Piker Press Banner
June 17, 2024

Dinner With Henry 53: The Short Visit, or How Not To Bake a Sugar Cake

By Bruce Memblatt

Henry hurriedly tried to pull Winifred's best pullover over her shoulders. His sleeve got caught on the edge of the crib and he nearly toppled over.

Winifred began to laugh a cute little baby laugh, and she said, "Oh Daddy, you're so scattered."

"I'm in a rush, honey, you know who's coming." His wing dropped to the floor.

Winifred raised her little arms and said, "Mommy's mommy Grandmother Henrietta! I've never met her."

"Actually I haven't either, so it will be an adventure for both of us. Now can't you help me with this pullover?"

"Okay, Daddy," she cooed, "but it was fun watching you topple."

"Listen, everybody, there's no time for funny business," Diego said as she marched into the nursery. She had a doll hanging from one arm and a can of Lysol in the other. She threw the doll into Winifred's crib and began to spray the air.

"Oh, mommy, you know I don't like dolls." "Today you do, today you're going to act like a normal child," Diego grinned.

"Can I talk?"

"Yes, but normally like me. Henry, why are you just standing there, do something!"

The doorbell rang. The can of Lysol flew out of Diego's hands. Henry could see the tip of her scar as the nursery door quickly shut behind Diego. Moments later, Diego walked back through the nursery door with her mother at her side.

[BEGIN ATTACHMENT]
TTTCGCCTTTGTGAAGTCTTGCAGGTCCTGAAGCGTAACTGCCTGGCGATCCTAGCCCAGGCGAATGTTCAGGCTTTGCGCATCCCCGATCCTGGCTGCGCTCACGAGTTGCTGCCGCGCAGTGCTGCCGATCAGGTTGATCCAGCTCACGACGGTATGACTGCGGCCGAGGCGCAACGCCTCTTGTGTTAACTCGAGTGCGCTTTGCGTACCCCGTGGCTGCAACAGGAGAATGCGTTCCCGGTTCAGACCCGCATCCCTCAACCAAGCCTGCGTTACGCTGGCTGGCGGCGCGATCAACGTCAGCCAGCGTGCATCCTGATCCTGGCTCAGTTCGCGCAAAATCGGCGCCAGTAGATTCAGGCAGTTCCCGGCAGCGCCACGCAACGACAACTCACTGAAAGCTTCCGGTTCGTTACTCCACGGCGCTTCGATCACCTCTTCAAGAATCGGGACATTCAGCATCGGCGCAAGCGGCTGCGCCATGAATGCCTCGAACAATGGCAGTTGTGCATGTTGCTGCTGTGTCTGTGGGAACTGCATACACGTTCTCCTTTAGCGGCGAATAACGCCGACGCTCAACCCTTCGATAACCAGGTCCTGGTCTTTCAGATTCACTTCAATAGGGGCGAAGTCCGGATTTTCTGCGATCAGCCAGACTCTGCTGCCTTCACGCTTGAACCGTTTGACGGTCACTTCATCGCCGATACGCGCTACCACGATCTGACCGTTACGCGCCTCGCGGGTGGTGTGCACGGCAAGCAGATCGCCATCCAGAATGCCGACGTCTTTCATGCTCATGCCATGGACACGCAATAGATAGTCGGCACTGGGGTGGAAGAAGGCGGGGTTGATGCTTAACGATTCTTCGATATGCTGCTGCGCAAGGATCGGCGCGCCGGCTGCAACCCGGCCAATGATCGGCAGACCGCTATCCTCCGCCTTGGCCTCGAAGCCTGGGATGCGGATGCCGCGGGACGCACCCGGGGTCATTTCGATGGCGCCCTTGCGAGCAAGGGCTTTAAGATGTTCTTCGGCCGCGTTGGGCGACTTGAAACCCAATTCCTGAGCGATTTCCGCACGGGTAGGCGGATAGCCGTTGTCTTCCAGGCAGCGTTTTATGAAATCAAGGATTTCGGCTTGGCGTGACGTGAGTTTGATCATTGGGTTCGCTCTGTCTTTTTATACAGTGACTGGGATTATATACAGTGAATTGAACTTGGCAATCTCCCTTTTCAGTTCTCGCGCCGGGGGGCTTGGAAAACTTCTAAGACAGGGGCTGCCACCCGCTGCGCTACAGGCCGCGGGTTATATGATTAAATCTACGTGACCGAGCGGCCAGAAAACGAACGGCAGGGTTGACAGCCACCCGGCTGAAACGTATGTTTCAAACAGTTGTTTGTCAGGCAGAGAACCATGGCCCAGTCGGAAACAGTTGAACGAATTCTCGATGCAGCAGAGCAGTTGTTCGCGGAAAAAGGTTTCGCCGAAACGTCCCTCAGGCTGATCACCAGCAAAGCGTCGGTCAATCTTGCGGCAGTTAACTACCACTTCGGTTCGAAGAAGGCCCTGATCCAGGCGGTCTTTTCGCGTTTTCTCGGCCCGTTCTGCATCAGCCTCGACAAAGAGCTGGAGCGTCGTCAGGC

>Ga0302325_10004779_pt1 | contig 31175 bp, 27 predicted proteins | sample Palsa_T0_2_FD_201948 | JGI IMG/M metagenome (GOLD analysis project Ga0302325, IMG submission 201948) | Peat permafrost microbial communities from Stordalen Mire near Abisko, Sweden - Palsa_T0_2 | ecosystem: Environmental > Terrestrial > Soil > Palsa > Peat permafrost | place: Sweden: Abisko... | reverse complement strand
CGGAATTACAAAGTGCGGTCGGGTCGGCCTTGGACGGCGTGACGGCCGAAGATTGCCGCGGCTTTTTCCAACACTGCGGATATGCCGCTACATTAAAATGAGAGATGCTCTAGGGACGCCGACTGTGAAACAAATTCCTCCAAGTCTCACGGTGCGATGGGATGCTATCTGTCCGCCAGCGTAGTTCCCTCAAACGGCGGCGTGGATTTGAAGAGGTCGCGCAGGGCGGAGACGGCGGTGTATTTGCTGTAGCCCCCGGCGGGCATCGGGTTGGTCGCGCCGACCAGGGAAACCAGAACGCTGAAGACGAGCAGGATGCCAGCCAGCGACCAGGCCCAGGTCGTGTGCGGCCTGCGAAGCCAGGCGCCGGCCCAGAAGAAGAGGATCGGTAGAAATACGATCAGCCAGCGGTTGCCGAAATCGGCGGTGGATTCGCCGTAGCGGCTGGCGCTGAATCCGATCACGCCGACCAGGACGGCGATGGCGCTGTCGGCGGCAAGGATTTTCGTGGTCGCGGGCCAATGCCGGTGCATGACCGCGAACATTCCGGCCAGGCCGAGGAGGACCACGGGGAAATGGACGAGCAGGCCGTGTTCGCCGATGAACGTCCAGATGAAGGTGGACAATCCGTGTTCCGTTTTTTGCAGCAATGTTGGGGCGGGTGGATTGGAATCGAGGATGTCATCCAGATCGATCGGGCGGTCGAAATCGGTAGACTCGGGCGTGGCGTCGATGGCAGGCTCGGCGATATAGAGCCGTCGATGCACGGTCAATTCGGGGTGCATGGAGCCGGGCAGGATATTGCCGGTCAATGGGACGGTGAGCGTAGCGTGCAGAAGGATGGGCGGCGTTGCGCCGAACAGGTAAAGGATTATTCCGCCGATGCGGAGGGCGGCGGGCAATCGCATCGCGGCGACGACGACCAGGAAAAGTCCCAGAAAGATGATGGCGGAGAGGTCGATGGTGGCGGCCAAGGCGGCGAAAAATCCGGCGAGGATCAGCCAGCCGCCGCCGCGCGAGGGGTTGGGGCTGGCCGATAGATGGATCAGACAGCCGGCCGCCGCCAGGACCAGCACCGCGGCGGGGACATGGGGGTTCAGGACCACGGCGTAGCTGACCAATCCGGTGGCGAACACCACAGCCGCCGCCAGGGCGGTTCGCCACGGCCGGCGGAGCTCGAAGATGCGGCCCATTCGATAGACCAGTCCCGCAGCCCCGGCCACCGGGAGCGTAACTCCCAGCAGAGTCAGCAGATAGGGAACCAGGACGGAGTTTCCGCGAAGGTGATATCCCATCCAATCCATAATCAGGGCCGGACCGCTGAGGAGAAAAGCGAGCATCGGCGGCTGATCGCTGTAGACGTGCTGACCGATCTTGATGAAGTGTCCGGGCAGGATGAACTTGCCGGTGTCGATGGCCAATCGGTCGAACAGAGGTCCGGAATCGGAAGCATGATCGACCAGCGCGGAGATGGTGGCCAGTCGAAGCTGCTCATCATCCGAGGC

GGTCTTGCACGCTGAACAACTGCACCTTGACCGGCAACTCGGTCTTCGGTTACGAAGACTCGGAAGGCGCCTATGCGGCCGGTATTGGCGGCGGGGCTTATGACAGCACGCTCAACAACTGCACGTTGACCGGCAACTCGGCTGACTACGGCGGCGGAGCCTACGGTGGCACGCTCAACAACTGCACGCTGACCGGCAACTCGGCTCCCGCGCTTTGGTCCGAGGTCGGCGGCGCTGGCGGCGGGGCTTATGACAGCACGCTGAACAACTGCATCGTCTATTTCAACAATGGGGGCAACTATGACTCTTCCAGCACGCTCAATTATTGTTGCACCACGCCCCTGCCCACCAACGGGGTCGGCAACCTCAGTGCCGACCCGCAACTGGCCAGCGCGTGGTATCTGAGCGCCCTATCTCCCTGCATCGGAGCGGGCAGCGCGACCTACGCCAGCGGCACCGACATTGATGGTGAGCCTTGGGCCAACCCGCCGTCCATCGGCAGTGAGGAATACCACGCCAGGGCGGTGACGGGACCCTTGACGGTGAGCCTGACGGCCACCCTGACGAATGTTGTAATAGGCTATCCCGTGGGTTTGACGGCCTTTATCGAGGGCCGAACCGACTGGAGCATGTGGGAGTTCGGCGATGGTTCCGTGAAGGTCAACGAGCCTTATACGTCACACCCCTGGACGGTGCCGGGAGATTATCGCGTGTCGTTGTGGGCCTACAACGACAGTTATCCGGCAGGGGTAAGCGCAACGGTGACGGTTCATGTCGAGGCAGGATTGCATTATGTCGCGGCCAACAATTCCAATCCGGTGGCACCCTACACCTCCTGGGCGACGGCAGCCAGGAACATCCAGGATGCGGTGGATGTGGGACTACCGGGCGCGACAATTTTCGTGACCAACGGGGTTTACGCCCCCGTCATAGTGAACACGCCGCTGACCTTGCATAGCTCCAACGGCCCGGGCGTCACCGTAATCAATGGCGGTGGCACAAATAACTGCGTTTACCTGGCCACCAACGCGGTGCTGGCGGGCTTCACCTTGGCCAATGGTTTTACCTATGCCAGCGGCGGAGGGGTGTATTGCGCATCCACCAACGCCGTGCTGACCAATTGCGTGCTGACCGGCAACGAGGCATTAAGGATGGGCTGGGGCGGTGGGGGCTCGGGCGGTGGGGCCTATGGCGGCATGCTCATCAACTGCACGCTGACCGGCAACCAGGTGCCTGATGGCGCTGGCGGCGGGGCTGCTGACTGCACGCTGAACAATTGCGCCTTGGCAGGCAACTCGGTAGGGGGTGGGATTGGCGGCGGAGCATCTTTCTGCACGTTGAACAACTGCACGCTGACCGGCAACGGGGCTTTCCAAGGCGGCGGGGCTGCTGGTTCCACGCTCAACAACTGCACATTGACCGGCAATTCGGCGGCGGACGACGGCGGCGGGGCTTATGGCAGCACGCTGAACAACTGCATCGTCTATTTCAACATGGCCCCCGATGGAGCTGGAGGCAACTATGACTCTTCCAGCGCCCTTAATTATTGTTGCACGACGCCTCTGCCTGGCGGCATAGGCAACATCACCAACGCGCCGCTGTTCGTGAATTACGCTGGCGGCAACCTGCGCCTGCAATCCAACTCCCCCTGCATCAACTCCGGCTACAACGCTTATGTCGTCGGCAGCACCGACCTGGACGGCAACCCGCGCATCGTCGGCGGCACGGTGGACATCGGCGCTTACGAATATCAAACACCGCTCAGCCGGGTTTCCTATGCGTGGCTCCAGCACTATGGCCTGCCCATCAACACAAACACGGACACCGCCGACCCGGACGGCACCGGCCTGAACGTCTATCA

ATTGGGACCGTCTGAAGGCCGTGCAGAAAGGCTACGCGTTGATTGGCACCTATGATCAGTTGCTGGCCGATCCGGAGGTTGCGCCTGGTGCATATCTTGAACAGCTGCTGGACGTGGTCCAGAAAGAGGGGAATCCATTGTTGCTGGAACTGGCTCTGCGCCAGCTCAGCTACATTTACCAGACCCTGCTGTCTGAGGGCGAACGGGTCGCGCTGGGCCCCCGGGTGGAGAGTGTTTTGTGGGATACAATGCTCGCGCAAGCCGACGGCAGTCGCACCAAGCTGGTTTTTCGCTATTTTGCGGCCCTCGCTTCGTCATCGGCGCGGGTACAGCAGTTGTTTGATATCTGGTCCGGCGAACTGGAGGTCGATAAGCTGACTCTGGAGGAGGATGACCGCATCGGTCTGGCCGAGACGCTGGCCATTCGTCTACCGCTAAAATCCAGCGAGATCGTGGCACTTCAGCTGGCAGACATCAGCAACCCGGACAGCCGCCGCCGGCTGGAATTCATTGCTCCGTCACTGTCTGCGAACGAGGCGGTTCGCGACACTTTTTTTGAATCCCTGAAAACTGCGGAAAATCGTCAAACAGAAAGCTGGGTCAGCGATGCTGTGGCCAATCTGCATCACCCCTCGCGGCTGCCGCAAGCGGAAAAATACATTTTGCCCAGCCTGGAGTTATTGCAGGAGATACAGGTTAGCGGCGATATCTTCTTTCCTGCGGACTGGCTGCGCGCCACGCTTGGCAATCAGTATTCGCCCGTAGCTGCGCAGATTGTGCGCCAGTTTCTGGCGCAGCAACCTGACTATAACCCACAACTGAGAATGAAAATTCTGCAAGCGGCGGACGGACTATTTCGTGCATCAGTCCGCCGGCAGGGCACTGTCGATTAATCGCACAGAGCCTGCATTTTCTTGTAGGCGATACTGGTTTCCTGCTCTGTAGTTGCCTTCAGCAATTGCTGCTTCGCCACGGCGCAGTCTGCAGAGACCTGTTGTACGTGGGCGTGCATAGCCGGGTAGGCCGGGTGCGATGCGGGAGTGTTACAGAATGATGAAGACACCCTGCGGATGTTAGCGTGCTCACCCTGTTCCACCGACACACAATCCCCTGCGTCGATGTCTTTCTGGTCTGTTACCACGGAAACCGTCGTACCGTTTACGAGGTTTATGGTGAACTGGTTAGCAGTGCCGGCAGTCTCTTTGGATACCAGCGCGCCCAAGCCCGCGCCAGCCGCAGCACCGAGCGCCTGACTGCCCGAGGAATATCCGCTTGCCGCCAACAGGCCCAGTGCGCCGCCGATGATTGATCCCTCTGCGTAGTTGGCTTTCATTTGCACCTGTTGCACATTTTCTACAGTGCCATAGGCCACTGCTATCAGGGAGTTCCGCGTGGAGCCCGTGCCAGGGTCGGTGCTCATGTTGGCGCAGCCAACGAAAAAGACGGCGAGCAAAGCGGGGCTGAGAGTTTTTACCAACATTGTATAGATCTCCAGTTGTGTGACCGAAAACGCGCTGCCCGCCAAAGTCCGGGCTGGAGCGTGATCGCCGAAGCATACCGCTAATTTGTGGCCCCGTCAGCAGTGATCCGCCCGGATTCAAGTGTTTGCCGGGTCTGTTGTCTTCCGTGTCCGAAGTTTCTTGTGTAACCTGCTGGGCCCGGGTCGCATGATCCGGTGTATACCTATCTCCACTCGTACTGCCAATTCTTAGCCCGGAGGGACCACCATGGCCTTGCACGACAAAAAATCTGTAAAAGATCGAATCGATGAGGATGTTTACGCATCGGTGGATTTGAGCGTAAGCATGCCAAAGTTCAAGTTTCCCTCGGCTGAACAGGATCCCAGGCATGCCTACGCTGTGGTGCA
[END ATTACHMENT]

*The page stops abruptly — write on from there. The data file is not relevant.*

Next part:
"Henry, this is my mother, Henrietta," Diego breathed. And before Henry stood a small woman with her hair in a bun, wearing a flowered dress like one Henry imagined you'd find on a shelf at Woolworth's half a century ago. A strand of pearls wrapped around her neck. At her sides, in one hand, a large black pocket book, in the other hand a box.

Henry was surprised; in his mind he'd expected a mixture of Cher and Rosanne Barr, but this woman was just a simple plain bit of Americana as far as Henry could tell. He stepped up to her slowly and said, "So nice to meet you, Henrietta, can I take your bag?"

"No, please, I can carry it myself. I may look old, but I'm fit as a fiddle. Say, you don't look half as weird as I expected you to look -- mind you, you're not exactly normal looking, either. What is that thing drooping down? Is that a wing?" A bit of a drawl caressed her words.